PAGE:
Sunday, 5 October 2014

Creature 5: Rafflesia arnoldii

A really big parasitic flower


Rafflesia arnoldii is a plant with a large unusual looking flower from the south-east Asian islands. It is the largest flower in the world, not counting composite flowers. It can grow over 1 meter in diameter and weight over 10 kilograms. Instead of offering a sweet reward in the form of nectar to attract insect pollinators it has adopted a different strategy. It emits a smell like a rotting corpse which attracts the flesh eating insects which act as their pollinators. The plant is completely parasitic and does not produce chlorophyll of its own. When it is not flowering the entire plant is made up of thin parasitic threads living on other plants and absorbing their nutrients. The flower takes 9 months to mature but it only flowers for 5-7 days.

Rafflesia arnoldii is known from the Islands of Borneo and Sumatra.

Note here that there are many botanists who don't recognise plant phyla or classes, because traditional grouping at these levels have apparently been shown not to be monophyletic (see my Linnean classification page). They also seem to be unable to erect natural groups at these higher levels which do need meet fierce opposition among botanists. Instead they erect divisions which are based on certain characteristics. I'm not a botanist myself, but I will use old plant phyla and my own variation of the classes in my classifications because it makes thing simpler. In my own variation use an Angiosperm Phylogeny Website. I accept their monocots group as Monocotyledon and interpret their Eudicots as Dicotyledon. I will cross any other bridges as I come to them.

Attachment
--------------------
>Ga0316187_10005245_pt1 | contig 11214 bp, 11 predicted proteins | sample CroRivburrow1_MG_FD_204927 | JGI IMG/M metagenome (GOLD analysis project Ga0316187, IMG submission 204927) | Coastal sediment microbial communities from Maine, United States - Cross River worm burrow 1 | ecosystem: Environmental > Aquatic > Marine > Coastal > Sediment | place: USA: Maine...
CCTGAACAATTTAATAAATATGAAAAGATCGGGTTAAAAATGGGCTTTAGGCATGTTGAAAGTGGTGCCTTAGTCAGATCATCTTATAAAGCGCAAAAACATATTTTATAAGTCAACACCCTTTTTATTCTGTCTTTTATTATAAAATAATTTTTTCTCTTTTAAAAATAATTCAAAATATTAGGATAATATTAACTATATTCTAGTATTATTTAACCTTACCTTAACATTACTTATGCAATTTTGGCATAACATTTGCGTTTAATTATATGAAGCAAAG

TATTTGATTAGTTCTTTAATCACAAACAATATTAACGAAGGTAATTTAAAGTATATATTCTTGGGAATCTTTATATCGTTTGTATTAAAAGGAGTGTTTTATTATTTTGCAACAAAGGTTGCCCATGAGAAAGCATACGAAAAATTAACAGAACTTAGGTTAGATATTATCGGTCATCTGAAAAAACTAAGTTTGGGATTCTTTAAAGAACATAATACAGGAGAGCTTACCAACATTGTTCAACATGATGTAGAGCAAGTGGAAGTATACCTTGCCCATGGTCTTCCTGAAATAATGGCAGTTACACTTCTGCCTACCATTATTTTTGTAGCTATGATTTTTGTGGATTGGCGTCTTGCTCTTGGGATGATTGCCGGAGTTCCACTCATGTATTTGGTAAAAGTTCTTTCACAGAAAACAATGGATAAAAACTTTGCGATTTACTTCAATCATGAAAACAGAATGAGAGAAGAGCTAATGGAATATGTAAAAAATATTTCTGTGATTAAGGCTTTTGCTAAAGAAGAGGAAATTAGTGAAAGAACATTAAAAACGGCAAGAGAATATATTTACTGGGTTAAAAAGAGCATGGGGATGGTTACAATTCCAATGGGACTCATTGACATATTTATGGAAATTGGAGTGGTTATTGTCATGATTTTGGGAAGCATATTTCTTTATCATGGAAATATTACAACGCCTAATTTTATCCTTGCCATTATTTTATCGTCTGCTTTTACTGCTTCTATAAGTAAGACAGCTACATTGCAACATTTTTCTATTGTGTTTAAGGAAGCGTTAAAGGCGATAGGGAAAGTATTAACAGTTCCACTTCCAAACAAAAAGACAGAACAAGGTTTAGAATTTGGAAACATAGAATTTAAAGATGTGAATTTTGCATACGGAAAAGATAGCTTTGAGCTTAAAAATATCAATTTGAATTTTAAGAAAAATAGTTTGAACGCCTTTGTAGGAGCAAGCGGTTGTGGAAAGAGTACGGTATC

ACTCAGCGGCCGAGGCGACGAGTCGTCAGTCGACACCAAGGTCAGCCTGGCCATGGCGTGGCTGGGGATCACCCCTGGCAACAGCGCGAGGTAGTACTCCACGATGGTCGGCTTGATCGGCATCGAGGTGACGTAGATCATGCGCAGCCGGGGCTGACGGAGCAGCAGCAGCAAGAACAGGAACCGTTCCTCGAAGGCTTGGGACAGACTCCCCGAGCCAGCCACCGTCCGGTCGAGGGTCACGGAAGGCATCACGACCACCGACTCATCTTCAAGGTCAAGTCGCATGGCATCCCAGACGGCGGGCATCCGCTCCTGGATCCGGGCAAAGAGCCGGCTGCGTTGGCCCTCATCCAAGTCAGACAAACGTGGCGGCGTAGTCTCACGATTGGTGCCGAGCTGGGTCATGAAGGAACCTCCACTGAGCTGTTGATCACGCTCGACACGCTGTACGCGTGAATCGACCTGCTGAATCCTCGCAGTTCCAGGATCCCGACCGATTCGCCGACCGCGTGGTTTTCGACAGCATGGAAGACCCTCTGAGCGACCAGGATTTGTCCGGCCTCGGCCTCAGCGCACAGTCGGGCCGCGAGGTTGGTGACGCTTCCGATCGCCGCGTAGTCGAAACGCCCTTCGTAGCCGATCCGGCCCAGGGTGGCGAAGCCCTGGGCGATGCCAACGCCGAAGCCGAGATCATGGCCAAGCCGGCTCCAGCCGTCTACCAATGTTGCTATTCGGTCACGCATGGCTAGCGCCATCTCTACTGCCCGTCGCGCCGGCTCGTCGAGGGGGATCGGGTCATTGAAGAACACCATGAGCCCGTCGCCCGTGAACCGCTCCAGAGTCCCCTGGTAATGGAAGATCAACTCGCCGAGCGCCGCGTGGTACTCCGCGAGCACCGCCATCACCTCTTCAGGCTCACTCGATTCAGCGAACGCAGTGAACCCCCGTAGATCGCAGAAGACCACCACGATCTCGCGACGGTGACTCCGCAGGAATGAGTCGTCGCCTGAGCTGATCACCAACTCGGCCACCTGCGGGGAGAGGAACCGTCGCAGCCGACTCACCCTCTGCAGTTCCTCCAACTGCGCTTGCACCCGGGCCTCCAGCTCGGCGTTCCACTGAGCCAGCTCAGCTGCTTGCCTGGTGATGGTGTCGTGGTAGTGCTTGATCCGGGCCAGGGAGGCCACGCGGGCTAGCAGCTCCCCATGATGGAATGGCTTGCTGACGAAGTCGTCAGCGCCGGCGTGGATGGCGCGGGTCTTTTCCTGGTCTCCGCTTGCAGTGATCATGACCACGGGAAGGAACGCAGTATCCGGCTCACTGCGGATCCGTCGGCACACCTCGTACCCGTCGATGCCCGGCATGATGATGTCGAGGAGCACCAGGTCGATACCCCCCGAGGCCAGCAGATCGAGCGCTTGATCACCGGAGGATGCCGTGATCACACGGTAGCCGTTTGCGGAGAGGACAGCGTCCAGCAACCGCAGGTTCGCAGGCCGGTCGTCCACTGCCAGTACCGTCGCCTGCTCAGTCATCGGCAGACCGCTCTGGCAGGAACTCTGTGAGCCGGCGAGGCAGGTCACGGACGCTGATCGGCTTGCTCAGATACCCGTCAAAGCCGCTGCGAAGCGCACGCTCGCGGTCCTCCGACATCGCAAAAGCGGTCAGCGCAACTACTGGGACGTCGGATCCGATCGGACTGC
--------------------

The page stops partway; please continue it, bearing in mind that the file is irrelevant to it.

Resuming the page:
Kingdom: Plantae
Phylum: Angiosperms
Class: Dicotyledon
Order: Malpighiales
Family: Rafflesiaceae
Genus: Rafflesia
Species: Rafflesia arnoldii

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